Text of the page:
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Clays
Statistical Compendium


This publication includes data through 1990.
For recent statistics, please go the the Clays Statistics and Information page.

By Robert L. Virta

Clay is a natural, earthy, fine-grained material composed largely of a group of crystalline minerals known as the clay minerals. These minerals are hydrous silicates composed mainly of silica, alumina, and water. Several of these minerals also contain appreciable quantities of iron, alkalies, and alkaline earth.

Clays are bulk commodities that support a variety of substantial industries that are vital in local and regional economies and are important to the national economy. Deposits of common clays, shales, and fire clays are widespread. Ball clay, bentonite, fuller's earth, and kaolin deposits occur in smaller geographic areas.

U.S. production of clays in 1989 was 42 million metric tons valued at $1.5 billion, from 44 States and Puerto Rico. U.S. clay demand during the last two decades has declined because of decreased construction. Large declines in the manufacture of brick, lightweight aggregates, and portland cement were observed during the period. The specialty clays used in more diversified applications and industries fared better. Demand for these clays-- kaolin, ball clay, fuller's earth, and bentonite--has held up well despite some softening in the latter part of the decade.

The forecast range for U.S. clay demand for the year 2000 is between 47 and 77 million metric tons. Probable U.S. demand for 2000 was put at 63 million metric tons. The United States possesses the best overall supply of clays of any country in the world with respect to types as well as quantity. In addition, the United States is more advanced in clay-processing technology than most other countries and is capable of processing clay to meet all domestic consumer requirements.

For several of the clay types, demand and industry employment are strongly influenced by production costs and price. Efficiencies and innovations that would reduce extraction costs would be particularly effective in increasing demand.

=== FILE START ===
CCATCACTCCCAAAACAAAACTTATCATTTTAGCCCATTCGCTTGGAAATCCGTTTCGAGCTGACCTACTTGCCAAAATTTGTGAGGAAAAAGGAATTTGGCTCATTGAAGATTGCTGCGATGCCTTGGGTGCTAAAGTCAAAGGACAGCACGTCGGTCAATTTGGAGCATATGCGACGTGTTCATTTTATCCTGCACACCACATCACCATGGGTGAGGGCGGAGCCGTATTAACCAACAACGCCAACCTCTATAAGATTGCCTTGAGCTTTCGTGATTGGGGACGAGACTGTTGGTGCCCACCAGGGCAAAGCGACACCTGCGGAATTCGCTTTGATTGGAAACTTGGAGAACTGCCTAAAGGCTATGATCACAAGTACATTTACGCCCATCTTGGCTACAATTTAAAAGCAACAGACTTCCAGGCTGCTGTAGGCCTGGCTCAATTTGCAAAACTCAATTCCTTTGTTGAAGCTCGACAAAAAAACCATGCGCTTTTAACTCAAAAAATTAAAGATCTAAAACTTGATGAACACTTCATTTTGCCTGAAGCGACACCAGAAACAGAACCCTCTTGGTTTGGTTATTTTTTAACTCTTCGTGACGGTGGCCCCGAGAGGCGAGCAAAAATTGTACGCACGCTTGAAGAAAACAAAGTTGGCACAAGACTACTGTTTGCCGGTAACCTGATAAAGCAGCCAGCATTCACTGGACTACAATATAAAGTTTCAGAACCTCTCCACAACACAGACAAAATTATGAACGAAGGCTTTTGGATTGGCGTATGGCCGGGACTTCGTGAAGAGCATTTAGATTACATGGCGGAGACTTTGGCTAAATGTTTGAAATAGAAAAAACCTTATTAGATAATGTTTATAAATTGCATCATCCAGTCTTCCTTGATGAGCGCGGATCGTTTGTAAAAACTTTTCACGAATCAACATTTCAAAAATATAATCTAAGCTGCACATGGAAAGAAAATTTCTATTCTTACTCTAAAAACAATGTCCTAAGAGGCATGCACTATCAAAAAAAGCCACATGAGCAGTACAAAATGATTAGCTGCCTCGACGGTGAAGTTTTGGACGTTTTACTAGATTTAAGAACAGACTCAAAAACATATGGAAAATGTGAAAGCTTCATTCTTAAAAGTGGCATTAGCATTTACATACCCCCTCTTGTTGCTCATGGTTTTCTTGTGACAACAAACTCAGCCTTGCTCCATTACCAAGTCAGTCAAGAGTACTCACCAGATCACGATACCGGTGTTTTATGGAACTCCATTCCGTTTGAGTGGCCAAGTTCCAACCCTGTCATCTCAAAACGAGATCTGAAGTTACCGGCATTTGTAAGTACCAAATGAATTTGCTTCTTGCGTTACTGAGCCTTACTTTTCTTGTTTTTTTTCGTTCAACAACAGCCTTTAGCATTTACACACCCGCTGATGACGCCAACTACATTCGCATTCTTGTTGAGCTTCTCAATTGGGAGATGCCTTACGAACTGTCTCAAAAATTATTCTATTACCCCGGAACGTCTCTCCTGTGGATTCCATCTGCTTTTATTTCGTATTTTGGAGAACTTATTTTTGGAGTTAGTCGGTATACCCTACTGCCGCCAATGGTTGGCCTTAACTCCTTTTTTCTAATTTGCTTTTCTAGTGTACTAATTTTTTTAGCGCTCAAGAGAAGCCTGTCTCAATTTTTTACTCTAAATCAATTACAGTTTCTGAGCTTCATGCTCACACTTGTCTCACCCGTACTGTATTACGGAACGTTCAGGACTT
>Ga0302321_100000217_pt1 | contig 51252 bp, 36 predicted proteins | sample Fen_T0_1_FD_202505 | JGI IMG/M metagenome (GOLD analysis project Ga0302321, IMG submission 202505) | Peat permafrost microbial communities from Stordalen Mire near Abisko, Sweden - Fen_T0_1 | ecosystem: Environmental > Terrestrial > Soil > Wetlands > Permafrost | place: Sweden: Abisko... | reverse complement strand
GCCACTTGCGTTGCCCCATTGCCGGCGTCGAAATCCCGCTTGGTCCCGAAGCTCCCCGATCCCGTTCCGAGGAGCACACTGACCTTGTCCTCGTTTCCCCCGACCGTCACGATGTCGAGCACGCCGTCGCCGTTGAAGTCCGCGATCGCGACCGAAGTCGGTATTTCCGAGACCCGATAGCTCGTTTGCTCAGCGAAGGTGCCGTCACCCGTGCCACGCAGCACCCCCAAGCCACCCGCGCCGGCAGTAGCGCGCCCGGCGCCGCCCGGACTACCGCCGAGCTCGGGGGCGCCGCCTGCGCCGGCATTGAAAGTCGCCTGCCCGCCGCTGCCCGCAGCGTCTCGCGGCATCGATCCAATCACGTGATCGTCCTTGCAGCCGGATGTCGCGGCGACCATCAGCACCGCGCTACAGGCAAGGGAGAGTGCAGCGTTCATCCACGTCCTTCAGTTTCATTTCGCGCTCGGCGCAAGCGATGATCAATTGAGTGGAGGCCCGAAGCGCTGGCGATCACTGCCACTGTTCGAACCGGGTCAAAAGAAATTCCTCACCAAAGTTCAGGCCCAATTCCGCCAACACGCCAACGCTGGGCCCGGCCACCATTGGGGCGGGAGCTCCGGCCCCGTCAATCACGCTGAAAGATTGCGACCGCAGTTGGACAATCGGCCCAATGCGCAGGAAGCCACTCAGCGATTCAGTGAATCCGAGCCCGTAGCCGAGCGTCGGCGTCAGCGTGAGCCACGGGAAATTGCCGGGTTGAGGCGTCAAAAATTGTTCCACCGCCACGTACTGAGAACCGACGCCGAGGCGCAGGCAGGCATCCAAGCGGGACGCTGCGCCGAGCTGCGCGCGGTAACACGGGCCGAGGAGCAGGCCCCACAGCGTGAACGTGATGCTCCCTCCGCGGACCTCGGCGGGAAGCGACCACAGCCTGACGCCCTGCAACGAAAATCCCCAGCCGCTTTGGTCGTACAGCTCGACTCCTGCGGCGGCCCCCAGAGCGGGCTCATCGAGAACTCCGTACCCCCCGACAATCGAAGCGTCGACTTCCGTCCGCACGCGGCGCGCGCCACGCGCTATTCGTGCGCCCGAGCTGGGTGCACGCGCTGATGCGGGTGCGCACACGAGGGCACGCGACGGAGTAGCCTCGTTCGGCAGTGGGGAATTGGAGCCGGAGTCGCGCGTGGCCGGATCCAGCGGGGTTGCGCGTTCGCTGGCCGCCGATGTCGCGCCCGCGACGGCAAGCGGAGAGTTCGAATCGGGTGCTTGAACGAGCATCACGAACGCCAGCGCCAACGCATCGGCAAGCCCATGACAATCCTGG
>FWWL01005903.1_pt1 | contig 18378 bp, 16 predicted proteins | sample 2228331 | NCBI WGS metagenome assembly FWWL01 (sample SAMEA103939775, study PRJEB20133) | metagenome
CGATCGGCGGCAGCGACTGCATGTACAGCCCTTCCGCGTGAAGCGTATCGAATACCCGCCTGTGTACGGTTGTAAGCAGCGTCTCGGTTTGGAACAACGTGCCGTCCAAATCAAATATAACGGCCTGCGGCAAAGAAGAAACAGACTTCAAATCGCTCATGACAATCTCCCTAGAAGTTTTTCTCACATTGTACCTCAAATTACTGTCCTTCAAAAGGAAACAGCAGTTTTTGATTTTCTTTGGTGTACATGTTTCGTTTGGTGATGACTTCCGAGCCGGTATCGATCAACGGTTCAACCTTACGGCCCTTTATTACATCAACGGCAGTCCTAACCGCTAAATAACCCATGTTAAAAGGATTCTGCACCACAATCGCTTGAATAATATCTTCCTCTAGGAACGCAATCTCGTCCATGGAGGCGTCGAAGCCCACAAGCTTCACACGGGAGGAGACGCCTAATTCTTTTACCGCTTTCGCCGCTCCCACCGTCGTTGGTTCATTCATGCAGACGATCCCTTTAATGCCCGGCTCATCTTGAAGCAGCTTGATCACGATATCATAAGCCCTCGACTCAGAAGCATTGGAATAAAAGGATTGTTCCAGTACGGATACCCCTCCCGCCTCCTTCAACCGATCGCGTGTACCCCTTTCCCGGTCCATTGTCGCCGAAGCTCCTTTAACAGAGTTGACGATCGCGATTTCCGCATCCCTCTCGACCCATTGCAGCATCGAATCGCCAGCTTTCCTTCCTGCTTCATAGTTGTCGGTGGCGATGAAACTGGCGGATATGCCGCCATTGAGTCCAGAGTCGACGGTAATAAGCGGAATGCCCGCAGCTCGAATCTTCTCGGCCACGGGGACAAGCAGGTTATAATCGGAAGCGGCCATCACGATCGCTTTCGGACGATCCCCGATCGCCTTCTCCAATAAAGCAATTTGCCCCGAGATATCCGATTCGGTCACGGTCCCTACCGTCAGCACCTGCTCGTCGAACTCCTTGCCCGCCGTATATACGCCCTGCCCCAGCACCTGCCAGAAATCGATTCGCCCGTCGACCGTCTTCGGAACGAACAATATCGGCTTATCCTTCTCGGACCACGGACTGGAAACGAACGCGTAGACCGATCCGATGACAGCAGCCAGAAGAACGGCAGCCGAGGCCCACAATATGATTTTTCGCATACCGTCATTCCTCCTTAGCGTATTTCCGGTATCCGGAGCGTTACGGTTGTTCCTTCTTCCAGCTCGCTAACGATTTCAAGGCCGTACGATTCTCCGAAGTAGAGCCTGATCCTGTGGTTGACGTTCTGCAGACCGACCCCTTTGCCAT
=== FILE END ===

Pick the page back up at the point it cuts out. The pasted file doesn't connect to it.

Although clays have been used for thousands of years, understanding of the molecular and atomic structure along with tools for measuring and observing the chemical and physical properties of the many clay minerals have only recently been made available and are continually being improved. This type of research is a relatively new field that, if pursued diligently, holds potential for improvements in quality, new physical properties, and even designed physical properties of clays.

Byproducts and coproducts have been given little attention by clay producers. High-quality silica sand is the only significant coproduct. Although the potential for additional coproducts is probably limited by marketing problems, possibilities exist for recovering mica, titanium minerals, and silica from kaolin mining operations.

Most clays are produced from open pits, and the industry is particularly susceptible to land use conflicts. Zoning regulations, waste disposal, and pollution factors will affect the economics of production in a growing number of instances. Devising practices to minimize such conflict demands immediate and concerted attention. Of even more importance is the need for adequate data on clay resources, location of deposits, types of clay, use potential, and tonnage so planners can more intelligently design for the use of land within their purview.


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